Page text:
Vitamin D and Mental Health

There are many things that can affect your mood; the foods that you eat and nutrients that you get (or miss) can be one such thing. Among all nutrients, Vitamin D has been linked to mood and mental health in different researches.

Studies have shown that risks of developing depression are higher in people with Vitamin D deficiency compared to people who have adequate levels of vitamin D. The same study also found that, statistically, people with low Vitamin D were at a much greater risk of depression. The researchers believe that Vitamin D is important to healthy brain function, insufficient nutrient levels may play a role in mental illnesses. Lack of Vitamin D is also thought to play a role in Seasonal Affective Disorder, which commonly starts in the fall, lasts through winter and subsides in the sunnier spring and summer months.

Vitamin D is known as the “sunshine” vitamin; your body absorbs Vitamin D primarily through sun exposure. The amount of sun exposure you need will depend on your climate, the time of day, and the time of year. People with lighter skin tend to absorb Vitamin D more quickly. You may need anywhere from 15 minutes to 3 hours of sun exposure per day to get enough Vitamin D from sun exposure alone. People who have darker skin have greater amounts of melanin, a natural pigment that gives skin its color. Melanin reduces Vitamin D production in the skin. Therefore, it is important to add more foods rich in Vitamin D to your diet.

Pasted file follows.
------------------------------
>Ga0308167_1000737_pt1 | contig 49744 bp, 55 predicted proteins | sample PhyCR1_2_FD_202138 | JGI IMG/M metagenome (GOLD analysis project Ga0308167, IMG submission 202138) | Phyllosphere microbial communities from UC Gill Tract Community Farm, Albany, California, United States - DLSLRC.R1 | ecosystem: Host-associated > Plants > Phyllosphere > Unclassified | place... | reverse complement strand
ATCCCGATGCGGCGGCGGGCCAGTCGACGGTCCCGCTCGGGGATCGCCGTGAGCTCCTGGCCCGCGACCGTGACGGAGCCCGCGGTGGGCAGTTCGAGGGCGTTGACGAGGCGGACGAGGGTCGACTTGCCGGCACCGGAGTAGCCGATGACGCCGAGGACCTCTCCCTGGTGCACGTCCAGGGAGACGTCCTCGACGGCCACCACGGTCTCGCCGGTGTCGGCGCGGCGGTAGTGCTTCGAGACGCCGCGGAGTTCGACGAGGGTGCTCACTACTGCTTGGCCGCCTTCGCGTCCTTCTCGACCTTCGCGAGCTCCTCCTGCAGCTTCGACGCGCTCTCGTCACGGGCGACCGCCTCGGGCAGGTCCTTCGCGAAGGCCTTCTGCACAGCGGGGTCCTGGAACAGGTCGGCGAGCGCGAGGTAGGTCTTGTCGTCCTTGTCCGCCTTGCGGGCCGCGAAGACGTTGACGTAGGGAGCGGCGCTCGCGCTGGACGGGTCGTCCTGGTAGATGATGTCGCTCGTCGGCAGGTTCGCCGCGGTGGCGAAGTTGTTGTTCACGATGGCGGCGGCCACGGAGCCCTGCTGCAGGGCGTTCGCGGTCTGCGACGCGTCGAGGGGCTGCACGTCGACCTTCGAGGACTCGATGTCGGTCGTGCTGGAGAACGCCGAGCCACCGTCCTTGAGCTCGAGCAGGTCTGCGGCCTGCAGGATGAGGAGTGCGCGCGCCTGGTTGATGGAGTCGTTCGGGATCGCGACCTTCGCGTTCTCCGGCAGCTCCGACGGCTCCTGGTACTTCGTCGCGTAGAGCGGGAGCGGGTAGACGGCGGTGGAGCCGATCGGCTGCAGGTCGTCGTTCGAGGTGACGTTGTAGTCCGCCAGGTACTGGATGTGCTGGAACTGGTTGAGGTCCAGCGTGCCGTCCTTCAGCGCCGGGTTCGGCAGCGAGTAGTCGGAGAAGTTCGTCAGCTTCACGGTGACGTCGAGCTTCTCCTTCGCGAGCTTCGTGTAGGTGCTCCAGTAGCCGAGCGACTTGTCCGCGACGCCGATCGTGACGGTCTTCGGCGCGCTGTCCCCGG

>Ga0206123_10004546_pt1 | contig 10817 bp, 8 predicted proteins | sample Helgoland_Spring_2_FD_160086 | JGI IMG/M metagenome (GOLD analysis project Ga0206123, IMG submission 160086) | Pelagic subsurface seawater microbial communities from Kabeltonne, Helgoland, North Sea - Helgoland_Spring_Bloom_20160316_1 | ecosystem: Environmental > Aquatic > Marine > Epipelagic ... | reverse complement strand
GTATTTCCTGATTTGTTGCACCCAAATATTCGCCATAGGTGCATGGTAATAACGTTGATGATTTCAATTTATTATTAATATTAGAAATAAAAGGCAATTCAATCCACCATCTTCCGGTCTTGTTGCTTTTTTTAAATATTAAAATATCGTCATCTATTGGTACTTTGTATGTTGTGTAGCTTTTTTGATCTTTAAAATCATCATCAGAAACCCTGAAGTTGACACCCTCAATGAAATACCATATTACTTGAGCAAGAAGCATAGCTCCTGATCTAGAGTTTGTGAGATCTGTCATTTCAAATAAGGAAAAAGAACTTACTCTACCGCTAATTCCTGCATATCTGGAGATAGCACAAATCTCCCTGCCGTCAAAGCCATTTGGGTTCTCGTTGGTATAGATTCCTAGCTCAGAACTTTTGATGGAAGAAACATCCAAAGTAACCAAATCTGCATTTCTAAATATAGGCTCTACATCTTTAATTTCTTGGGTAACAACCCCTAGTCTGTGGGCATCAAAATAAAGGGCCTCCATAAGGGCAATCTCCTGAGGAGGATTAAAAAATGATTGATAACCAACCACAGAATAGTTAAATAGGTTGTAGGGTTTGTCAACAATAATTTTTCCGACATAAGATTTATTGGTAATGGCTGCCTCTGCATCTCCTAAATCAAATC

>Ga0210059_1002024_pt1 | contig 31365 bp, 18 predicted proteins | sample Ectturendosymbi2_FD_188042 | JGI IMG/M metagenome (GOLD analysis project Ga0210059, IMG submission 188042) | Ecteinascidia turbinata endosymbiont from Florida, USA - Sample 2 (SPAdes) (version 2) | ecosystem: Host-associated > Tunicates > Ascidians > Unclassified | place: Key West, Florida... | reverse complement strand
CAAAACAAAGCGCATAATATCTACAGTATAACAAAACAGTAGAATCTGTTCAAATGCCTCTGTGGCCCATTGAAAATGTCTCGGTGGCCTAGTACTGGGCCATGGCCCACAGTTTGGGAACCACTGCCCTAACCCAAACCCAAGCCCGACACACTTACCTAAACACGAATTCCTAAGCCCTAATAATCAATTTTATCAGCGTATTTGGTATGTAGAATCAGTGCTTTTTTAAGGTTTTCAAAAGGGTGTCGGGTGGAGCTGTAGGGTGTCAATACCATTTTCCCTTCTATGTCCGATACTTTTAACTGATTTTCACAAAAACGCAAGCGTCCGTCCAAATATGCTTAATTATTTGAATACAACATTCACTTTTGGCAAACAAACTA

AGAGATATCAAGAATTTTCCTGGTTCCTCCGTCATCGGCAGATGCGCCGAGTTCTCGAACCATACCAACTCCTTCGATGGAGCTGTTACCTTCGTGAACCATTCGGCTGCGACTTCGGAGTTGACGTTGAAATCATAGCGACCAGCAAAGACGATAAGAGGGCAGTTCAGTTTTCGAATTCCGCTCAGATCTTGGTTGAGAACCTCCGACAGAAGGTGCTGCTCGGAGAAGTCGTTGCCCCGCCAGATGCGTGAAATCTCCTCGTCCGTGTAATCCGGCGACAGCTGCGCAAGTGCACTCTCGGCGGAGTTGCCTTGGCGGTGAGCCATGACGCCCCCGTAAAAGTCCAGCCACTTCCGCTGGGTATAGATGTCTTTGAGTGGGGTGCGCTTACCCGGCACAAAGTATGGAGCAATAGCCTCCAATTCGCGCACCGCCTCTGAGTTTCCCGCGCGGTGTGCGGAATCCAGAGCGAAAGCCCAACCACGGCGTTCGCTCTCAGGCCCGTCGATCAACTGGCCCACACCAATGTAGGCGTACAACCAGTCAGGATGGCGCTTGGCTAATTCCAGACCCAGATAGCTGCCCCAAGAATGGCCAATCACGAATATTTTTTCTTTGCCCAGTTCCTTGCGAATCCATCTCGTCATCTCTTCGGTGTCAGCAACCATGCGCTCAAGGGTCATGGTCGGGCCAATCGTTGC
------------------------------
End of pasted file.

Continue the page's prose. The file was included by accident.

Foods that are naturally rich in Vitamin D include: salmon, mackerel, fish liver oils, animal fats, and Vitamin D fortified food products (like orange juice and cereal).

If you are not getting enough Vitamin D and you are worried about your health or overall wellness, a supplement might help. Working with your doctor and a dietitian could help you determine what sort of supplement you might need.